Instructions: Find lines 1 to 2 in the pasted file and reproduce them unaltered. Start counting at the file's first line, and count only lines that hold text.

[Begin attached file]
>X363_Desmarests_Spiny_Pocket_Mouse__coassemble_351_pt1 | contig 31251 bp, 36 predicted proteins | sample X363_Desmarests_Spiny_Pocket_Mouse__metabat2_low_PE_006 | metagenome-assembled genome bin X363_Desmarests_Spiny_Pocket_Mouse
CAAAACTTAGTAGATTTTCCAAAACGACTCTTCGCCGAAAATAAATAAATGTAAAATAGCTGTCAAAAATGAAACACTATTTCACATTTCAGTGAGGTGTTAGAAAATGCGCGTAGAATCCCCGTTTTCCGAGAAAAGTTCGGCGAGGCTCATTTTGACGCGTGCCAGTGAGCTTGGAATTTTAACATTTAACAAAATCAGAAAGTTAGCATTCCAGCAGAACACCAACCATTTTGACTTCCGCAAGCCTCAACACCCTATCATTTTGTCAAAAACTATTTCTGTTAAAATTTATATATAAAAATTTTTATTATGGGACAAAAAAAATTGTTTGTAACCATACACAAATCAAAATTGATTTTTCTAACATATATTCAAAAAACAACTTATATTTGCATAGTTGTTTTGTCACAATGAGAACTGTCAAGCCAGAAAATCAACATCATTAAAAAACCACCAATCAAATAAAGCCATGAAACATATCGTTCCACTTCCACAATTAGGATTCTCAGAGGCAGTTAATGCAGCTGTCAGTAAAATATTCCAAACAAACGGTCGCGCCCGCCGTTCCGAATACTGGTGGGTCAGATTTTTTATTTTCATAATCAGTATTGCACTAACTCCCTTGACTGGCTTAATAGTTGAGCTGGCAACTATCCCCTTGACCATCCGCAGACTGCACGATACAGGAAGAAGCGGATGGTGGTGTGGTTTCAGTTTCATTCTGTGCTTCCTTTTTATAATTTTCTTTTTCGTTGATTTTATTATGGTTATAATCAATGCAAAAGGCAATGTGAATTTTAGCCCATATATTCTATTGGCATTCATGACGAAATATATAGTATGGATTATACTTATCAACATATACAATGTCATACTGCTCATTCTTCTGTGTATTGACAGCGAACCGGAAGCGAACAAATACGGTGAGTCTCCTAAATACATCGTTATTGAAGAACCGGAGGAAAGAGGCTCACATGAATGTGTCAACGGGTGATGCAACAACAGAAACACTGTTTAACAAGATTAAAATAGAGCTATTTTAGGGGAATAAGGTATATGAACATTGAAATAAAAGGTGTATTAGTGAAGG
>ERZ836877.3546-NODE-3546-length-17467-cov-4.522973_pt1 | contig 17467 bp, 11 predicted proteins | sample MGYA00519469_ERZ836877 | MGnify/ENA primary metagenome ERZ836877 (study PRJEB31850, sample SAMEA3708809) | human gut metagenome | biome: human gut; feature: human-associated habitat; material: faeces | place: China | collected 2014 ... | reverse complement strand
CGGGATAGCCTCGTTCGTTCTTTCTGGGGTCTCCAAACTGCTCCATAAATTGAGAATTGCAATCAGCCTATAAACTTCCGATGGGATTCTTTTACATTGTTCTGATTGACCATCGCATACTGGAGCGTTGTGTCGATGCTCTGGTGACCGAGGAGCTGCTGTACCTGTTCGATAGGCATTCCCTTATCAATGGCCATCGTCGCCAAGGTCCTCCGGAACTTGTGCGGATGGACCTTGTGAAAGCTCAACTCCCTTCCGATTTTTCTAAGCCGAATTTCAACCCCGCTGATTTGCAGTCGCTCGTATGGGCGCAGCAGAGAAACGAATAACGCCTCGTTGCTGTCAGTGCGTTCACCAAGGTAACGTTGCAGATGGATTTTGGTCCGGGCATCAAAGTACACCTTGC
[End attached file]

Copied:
>X363_Desmarests_Spiny_Pocket_Mouse__coassemble_351_pt1 | contig 31251 bp, 36 predicted proteins | sample X363_Desmarests_Spiny_Pocket_Mouse__metabat2_low_PE_006 | metagenome-assembled genome bin X363_Desmarests_Spiny_Pocket_Mouse
CAAAACTTAGTAGATTTTCCAAAACGACTCTTCGCCGAAAATAAATAAATGTAAAATAGCTGTCAAAAATGAAACACTATTTCACATTTCAGTGAGGTGTTAGAAAATGCGCGTAGAATCCCCGTTTTCCGAGAAAAGTTCGGCGAGGCTCATTTTGACGCGTGCCAGTGAGCTTGGAATTTTAACATTTAACAAAATCAGAAAGTTAGCATTCCAGCAGAACACCAACCATTTTGACTTCCGCAAGCCTCAACACCCTATCATTTTGTCAAAAACTATTTCTGTTAAAATTTATATATAAAAATTTTTATTATGGGACAAAAAAAATTGTTTGTAACCATACACAAATCAAAATTGATTTTTCTAACATATATTCAAAAAACAACTTATATTTGCATAGTTGTTTTGTCACAATGAGAACTGTCAAGCCAGAAAATCAACATCATTAAAAAACCACCAATCAAATAAAGCCATGAAACATATCGTTCCACTTCCACAATTAGGATTCTCAGAGGCAGTTAATGCAGCTGTCAGTAAAATATTCCAAACAAACGGTCGCGCCCGCCGTTCCGAATACTGGTGGGTCAGATTTTTTATTTTCATAATCAGTATTGCACTAACTCCCTTGACTGGCTTAATAGTTGAGCTGGCAACTATCCCCTTGACCATCCGCAGACTGCACGATACAGGAAGAAGCGGATGGTGGTGTGGTTTCAGTTTCATTCTGTGCTTCCTTTTTATAATTTTCTTTTTCGTTGATTTTATTATGGTTATAATCAATGCAAAAGGCAATGTGAATTTTAGCCCATATATTCTATTGGCATTCATGACGAAATATATAGTATGGATTATACTTATCAACATATACAATGTCATACTGCTCATTCTTCTGTGTATTGACAGCGAACCGGAAGCGAACAAATACGGTGAGTCTCCTAAATACATCGTTATTGAAGAACCGGAGGAAAGAGGCTCACATGAATGTGTCAACGGGTGATGCAACAACAGAAACACTGTTTAACAAGATTAAAATAGAGCTATTTTAGGGGAATAAGGTATATGAACATTGAAATAAAAGGTGTATTAGTGAAGG